The non-family members are all at least inspired by real people. One of my favorites is Father Brendan, the young priest who has been instructing Buddy on Catholicism. Just as in the play, my dad said that most of the “instruction” turned out to be trading stories about the latest baseball games!
How does your mother’s past in an orphanage inform the play’s events?
Greg Jones Ellis: My mother’s father died in the flu epidemic of 1918 when she was a baby. Her mother died ten years later. Before she was sent to the “home,” she was farmed out to a distant relative, taken out of school and made their servant. This is all as the stock market is about to crash. When an aunt found out about my mom and her siblings (“Fixie” and “Marguerite” in the play), she paid for the girls to be raised in the orphanage and my uncle to live with relatives who would treat him like one of the family and not an unpaid servant.
This is why, in the play, the young women have such a bond. Many of the characters have similar backgrounds. In addition — and this comes right out of my mother’s mouth — they felt that the nuns who ran the orphanage were mostly “swell.” At the height of the Depression, these kids got a high school education, medical care, healthy food and a safe place to grow up.
Parents and parent figures — including “father” in the Catholic sense — are central to the play.
Greg Jones Ellis: The nature of parenthood is a theme that surfaces in the play. Both “fathers” — Buddy’s dad and the older priest, “Holy Joe” — are highly flawed in terms of what we now call “parenting skills.” The play, though, has many hints at what does make a good parent. Buddy’s mother, Mrs. Sinclair, risks her husband’s wrath by sneaking down to wish the couple well. She has one of my favorite speeches, where she recalls Jean’s late mother, who was a neighbor. In that speech, one senses that Jean’s mother and Mrs. Sinclair both shared a kindness of spirit.
Most vividly “parental” is the character of Ceil. Ceil, also parentless, is still a young woman, although not part of Jean’s “crowd.” While the prospects of marriage seem unlikely, she has assembled cousins and others in her house and made a family. She counsels them and literally shelters them, as any good parent would. I was crazy about the real-life Ceil, who was a surrogate grandmother even though she was only ten years older than my mother. She was the cookie-baking, birthday card-sending lady we all want in our lives!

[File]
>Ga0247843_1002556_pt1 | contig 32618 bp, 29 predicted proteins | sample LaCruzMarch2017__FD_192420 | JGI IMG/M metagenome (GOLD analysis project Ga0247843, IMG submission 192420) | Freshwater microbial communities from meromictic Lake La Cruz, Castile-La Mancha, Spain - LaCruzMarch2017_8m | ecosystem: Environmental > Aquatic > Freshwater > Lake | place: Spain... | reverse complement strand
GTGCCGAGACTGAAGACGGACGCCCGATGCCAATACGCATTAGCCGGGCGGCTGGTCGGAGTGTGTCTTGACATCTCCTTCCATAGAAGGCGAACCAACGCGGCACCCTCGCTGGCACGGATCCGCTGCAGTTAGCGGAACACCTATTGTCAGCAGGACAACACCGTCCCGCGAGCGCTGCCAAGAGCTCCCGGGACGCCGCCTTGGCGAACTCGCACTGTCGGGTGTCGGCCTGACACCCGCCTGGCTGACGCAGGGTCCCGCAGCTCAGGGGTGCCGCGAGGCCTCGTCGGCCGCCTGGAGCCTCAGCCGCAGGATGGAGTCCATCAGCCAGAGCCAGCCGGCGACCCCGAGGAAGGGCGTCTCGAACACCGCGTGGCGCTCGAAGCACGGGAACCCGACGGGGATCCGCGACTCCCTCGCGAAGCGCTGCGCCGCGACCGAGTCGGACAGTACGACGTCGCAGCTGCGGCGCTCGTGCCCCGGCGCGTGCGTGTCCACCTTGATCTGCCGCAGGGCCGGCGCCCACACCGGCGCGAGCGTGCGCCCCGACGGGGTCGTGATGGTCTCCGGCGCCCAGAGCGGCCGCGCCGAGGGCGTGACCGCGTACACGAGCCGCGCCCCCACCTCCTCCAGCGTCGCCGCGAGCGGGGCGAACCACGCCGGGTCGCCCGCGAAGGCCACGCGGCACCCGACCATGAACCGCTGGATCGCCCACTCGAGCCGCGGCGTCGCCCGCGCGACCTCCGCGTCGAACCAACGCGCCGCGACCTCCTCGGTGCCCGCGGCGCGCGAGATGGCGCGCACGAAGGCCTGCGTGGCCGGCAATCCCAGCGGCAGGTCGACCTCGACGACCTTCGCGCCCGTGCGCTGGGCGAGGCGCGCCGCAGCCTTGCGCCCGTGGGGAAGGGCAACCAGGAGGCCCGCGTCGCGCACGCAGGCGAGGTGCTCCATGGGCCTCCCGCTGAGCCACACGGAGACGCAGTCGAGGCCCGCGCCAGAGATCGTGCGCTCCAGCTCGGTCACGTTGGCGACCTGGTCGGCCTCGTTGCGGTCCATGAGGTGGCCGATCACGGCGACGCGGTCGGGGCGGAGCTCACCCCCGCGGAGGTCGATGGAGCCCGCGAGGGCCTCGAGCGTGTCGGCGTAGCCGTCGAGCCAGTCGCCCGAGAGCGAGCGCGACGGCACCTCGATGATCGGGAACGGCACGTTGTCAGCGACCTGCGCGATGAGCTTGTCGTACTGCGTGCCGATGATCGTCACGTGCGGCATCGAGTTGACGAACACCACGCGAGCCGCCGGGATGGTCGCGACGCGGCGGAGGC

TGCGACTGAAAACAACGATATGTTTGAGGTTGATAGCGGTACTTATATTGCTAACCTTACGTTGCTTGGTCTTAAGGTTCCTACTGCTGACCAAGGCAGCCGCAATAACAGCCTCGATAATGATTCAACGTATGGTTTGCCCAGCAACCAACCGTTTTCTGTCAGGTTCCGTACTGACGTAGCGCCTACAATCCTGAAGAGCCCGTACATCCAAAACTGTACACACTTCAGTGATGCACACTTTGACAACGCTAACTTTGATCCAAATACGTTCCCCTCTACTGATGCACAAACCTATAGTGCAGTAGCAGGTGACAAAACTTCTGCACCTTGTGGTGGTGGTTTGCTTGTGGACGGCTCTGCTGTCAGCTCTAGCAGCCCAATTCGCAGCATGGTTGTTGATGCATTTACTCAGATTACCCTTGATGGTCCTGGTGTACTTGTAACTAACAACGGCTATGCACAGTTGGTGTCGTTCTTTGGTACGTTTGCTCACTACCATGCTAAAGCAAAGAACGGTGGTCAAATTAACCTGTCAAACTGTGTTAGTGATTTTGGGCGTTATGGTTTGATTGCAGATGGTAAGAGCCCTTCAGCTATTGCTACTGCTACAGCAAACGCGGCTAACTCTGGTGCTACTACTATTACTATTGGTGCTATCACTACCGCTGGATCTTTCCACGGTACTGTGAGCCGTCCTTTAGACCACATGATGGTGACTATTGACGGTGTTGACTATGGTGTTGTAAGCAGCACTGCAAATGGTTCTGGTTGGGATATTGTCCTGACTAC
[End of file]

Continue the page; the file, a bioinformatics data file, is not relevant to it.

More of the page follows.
Although the play has tension between Catholic and Protestant forces, it seems to advocate for finding your own faith within the parameters of existing faith. Is this what happened in your own family? Was there a humanist approach to faith in your family, or would you characterize your mom as a “strict Catholic”? Did your Presbyterian father go to mass, or to his own church?
Greg Jones Ellis: I wanted to bring out a part of American life, as typified by my dad, that I think rarely has been portrayed: what I call “Protestant lite.” My dad, as an adolescent, realized that while he called himself Christian, he had rarely gone to church. More importantly, he wanted to seek out what religion could mean in his life. As a result, he visited a lot of different churches. Buddy’s choice in the play, to associate with a Presbyterian church, is almost word for word what my Dad actually did:
“I listened to a great guy, Reverend Foster, talk all about…well, I don’t know — optimism, how God gives us all brains to think with, hearts to feel with, and bodies to take care of the two. Simple things. He got to me, that’s the only way I can explain it. I sometimes think I was lucky, skipping all the Bible stories and baptisms when I was too young to think for myself. Now, when I read anything, I can use that brain God gave us and think it through. And when I finally got baptized by Reverend Foster, it meant something.”
As my Dad got older, he stopped going to church. Ironically, so did my Mom, with her strict Catholic upbringing by the sisters. Neither, however, would ever have described themselves as having lost their faith. Instead, they, like many people, tried to live good lives and sought out their churches when they felt the need for comfort or celebration.
What’s the significance of the title, Divinity Place?
Greg Jones Ellis: It’s the actual street where my mom and dad lived as neighbors when they were engaged. It’s a small street in West Philadelphia with typical row houses. The fact that it has a certain thematic double-meaning made it a happy choice for the title. My grandfather lived in his house on Divinity Place until he died in the 1970s. I didn’t grow up in Philly, but we would visit my grandfather pretty often. What I remember about the house were the old-fashioned things: the push-button light switches, the coal furnace in the basement, the beautiful wood banister…I still have a beautiful art nouveau-style vase that he gave me when I was a kid. He was never much of a cuddly Grandpop, but he could show signs of softening. He even softened toward my mom over the years. She used to joke, “I started out as ‘that woman you live with’ and ended up as ‘Jean, Honey.’” This was progress!
Your parents are gone now. Did they read the play, or know about it? What was their response?
Greg Jones Ellis: Funny story. I hadn’t quite completed the final draft of the play, and I didn’t want to show it to my parents until I was happy with it. I wasn’t sure how they would react to my using that happiest of days as the basis for slapstick. One day, while having lunch with my parents, a well-intentioned friend who had read a draft, chirped, “I just feel I know you after reading Greg’s play!” Blank stares from my parents.